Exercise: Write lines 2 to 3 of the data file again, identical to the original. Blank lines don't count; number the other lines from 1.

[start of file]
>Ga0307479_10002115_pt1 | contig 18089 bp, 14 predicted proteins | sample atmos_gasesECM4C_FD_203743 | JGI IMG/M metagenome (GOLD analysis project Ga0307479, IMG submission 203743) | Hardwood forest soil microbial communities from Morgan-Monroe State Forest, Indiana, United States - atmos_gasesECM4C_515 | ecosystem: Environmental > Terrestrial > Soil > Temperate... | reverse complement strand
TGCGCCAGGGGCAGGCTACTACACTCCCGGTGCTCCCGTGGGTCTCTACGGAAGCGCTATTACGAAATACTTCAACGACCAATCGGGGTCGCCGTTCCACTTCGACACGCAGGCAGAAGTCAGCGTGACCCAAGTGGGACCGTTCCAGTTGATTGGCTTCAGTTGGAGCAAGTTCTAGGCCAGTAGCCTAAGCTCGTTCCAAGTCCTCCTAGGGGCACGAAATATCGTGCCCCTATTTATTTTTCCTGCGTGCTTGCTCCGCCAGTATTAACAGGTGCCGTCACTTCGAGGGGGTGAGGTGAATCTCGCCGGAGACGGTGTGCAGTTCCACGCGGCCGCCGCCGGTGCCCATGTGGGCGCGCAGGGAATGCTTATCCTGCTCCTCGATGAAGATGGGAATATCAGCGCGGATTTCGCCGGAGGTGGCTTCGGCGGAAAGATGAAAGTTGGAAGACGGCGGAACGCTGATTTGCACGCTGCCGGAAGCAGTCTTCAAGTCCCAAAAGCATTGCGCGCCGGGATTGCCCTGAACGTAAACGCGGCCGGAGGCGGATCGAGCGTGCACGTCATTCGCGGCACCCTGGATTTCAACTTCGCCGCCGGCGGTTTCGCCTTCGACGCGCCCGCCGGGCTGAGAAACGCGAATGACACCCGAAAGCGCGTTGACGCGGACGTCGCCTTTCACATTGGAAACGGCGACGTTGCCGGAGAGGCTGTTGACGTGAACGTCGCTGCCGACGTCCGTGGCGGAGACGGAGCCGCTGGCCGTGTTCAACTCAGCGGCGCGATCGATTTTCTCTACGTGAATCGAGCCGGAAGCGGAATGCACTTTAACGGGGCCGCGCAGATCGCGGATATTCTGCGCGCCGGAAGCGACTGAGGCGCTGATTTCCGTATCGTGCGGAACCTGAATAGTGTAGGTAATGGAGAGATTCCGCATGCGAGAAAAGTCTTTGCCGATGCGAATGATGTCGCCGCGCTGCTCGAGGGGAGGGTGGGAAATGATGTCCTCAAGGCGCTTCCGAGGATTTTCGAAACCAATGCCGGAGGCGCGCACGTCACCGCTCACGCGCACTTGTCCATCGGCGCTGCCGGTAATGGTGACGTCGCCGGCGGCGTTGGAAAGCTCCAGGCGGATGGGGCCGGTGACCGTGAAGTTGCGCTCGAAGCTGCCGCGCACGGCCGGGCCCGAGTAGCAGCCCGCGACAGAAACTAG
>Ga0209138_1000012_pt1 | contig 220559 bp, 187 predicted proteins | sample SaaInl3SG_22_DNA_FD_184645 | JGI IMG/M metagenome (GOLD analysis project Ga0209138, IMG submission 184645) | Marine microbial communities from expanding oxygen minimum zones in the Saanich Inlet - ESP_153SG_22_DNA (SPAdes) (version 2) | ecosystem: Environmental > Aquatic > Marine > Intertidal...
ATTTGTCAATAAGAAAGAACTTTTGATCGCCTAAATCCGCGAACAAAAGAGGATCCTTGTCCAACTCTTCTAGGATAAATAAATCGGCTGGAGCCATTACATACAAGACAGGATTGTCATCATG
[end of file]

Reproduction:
TGCGCCAGGGGCAGGCTACTACACTCCCGGTGCTCCCGTGGGTCTCTACGGAAGCGCTATTACGAAATACTTCAACGACCAATCGGGGTCGCCGTTCCACTTCGACACGCAGGCAGAAGTCAGCGTGACCCAAGTGGGACCGTTCCAGTTGATTGGCTTCAGTTGGAGCAAGTTCTAGGCCAGTAGCCTAAGCTCGTTCCAAGTCCTCCTAGGGGCACGAAATATCGTGCCCCTATTTATTTTTCCTGCGTGCTTGCTCCGCCAGTATTAACAGGTGCCGTCACTTCGAGGGGGTGAGGTGAATCTCGCCGGAGACGGTGTGCAGTTCCACGCGGCCGCCGCCGGTGCCCATGTGGGCGCGCAGGGAATGCTTATCCTGCTCCTCGATGAAGATGGGAATATCAGCGCGGATTTCGCCGGAGGTGGCTTCGGCGGAAAGATGAAAGTTGGAAGACGGCGGAACGCTGATTTGCACGCTGCCGGAAGCAGTCTTCAAGTCCCAAAAGCATTGCGCGCCGGGATTGCCCTGAACGTAAACGCGGCCGGAGGCGGATCGAGCGTGCACGTCATTCGCGGCACCCTGGATTTCAACTTCGCCGCCGGCGGTTTCGCCTTCGACGCGCCCGCCGGGCTGAGAAACGCGAATGACACCCGAAAGCGCGTTGACGCGGACGTCGCCTTTCACATTGGAAACGGCGACGTTGCCGGAGAGGCTGTTGACGTGAACGTCGCTGCCGACGTCCGTGGCGGAGACGGAGCCGCTGGCCGTGTTCAACTCAGCGGCGCGATCGATTTTCTCTACGTGAATCGAGCCGGAAGCGGAATGCACTTTAACGGGGCCGCGCAGATCGCGGATATTCTGCGCGCCGGAAGCGACTGAGGCGCTGATTTCCGTATCGTGCGGAACCTGAATAGTGTAGGTAATGGAGAGATTCCGCATGCGAGAAAAGTCTTTGCCGATGCGAATGATGTCGCCGCGCTGCTCGAGGGGAGGGTGGGAAATGATGTCCTCAAGGCGCTTCCGAGGATTTTCGAAACCAATGCCGGAGGCGCGCACGTCACCGCTCACGCGCACTTGTCCATCGGCGCTGCCGGTAATGGTGACGTCGCCGGCGGCGTTGGAAAGCTCCAGGCGGATGGGGCCGGTGACCGTGAAGTTGCGCTCGAAGCTGCCGCGCACGGCCGGGCCCGAGTAGCAGCCCGCGACAGAAACTAG
>Ga0209138_1000012_pt1 | contig 220559 bp, 187 predicted proteins | sample SaaInl3SG_22_DNA_FD_184645 | JGI IMG/M metagenome (GOLD analysis project Ga0209138, IMG submission 184645) | Marine microbial communities from expanding oxygen minimum zones in the Saanich Inlet - ESP_153SG_22_DNA (SPAdes) (version 2) | ecosystem: Environmental > Aquatic > Marine > Intertidal...